JSE woes spark fear of bear market
● The JSE suffered a fresh sell-off this week, raising concern that the current decline could develop into a bear market with panic and fear feeding a vicious cycle.
The all share index lost as much as 4% over the week before recovering half the losses by Friday. It is about 14% below its record peak reached in late January.
Old Mutual Multi-Managers analysts Dave Mohr and Izak Odendaal note that the traditional definition of a bear market is a 20% decline but call this somewhat arbitrary.
“The biggest risk of a bear market is often not the loss of value of shares, but whether investors respond to the price declines by crystallising losses and selling out. This is where the real value destruction usually happens,” they wrote in a recent commentary.
“The definition of a bear market should probably include a psychological element, when ordinary investors and professionals alike are gripped with angst and panicked selling is rife.”
Investors may have begun the year full of optimism but are having nightmares now, with the Alsi set for its worst performance in a decade.
Though there are many moving parts to the poor returns over the past nine months, media and internet group Naspers stands out as the big elephant in the room. Accounting for almost the fifth of the Alsi, when Naspers coughs the market catches a cold.
Naspers has had years of success through its 31% interest in Tencent, the Chinese tech company that owns online games and social media network WeChat and boasts nearly a billion active users. Nearly a year ago, Tencent’s market value hit $500bn (about R7.2trillion) — a feat that transformed it into a global tech giant alongside Facebook, Amazon and Apple.
But its shares have since come off the boil on the Hong Kong Stock Exchange amid concerns about slowing earnings growth and as Chinese authorities toughened their stance on the approval of new video games.
“While the current stance by the regulators could moderate, one gets the sense that the company will struggle to achieve the same growth trajectory as it has done to date,” said Devin Shutte, head of investments at The Robert Group.
Tencent co-founder and CEO Pony Ma has taken it on the chin, with his net worth shrinking to $29bn from $47.4bn at the start of the year, according to Bloomberg’s billionaires index. Naspers has felt the domino effect, dragging along with it the local share market.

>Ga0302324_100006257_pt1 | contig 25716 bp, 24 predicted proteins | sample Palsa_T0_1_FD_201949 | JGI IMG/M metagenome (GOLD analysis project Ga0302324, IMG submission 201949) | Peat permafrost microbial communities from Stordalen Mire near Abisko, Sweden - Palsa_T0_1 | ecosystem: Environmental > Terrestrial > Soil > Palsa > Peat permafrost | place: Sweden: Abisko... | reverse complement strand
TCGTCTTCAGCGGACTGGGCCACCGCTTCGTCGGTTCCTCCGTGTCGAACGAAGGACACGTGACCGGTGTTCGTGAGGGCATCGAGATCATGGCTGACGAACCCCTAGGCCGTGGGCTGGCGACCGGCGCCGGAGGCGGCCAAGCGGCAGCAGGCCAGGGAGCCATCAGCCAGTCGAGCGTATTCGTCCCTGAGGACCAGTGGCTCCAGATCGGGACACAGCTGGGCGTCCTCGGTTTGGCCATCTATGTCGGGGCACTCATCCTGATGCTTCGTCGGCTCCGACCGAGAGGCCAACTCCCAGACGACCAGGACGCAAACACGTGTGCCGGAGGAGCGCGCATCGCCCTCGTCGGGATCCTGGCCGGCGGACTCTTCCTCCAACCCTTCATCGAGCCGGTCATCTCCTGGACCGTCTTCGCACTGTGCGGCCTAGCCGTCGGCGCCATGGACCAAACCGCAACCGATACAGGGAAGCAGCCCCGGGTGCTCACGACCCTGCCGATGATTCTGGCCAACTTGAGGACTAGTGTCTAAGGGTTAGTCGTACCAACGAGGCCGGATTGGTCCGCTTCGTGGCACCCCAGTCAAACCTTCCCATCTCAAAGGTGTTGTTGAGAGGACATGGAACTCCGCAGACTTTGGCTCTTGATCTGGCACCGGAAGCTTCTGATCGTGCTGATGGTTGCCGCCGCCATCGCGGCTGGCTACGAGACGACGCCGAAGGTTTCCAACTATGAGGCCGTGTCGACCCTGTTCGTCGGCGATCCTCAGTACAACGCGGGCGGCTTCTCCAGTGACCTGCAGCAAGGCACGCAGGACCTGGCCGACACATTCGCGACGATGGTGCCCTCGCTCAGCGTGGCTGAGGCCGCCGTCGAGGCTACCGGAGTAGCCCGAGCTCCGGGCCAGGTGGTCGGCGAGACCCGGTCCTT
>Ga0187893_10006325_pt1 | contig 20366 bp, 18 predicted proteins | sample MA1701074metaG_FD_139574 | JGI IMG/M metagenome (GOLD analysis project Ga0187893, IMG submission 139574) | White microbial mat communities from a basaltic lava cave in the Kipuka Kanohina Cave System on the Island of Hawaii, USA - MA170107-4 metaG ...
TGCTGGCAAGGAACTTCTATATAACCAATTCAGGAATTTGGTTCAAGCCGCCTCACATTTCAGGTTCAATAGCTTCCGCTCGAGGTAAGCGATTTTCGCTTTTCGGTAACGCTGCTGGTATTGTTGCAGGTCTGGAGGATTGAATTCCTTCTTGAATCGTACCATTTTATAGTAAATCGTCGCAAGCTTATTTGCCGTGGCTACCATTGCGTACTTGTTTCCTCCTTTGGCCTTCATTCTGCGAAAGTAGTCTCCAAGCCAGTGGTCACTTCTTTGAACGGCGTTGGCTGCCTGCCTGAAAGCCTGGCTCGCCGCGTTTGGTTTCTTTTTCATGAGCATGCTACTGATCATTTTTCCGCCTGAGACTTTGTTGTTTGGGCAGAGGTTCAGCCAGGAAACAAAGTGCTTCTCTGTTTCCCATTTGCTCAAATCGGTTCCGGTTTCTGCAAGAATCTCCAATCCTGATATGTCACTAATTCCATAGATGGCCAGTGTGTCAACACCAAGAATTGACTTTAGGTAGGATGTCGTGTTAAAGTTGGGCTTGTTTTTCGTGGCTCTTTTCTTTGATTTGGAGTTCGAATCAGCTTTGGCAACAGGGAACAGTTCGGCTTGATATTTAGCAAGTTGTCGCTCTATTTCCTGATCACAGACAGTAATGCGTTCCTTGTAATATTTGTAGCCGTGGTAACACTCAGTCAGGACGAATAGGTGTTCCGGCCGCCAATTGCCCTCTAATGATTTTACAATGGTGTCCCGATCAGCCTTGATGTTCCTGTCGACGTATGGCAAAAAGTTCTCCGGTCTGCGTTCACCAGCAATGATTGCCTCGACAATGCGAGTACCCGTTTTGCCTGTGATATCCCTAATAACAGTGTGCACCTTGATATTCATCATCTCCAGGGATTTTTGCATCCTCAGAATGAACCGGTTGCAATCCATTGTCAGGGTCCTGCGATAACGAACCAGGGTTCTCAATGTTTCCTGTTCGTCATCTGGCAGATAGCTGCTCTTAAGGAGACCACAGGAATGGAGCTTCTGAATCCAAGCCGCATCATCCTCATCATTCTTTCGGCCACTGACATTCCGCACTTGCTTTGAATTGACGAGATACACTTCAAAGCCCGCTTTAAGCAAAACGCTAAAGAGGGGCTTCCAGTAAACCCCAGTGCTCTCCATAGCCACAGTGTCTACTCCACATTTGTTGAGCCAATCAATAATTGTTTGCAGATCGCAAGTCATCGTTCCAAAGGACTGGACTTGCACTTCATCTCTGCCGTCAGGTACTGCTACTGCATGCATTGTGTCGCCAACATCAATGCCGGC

Only the top end of the resource market — Anglo American and its sister company Anglo American Platinum, and BHP and Sasol — have offered a silver lining in terms of decent returns since the start of the year.
Shares of companies with a big focus on the local economy have had a particularly rough ride, moving between the extremes of optimism and despair. Banks, retailers and other domestic industrial stocks gained in the first half of the year on optimism that the economy would turn the corner under President Cyril Ramaphosa.
The optimistic scenario at the time was reflected in the stronger rand and declining government borrowing rates. Equity inflows picked up, signalling that foreigners had bought into the “new dawn” narrative.
“We think the market went ahead of itself in the Ramaphoria phase. A lot of optimism was priced into the rand, which resulted in [SA-focused] stocks rallying. Later in the year, SA had a massive miss on GDP figures, which caused the rand to weaken,” said Marius Grobler, private client trader at Unum Capital.
SA was also the victim of the shift in global sentiment, which often sees foreigners selling local bonds and equities at the click of a button. Net bond outflows are R55bn year to date, according the JSE data. Foreigners have ditched a net R13.4bn worth of local shares in the same period.
SA tends to suffer the same fate as other emerging markets, which investors generally deem to be risky.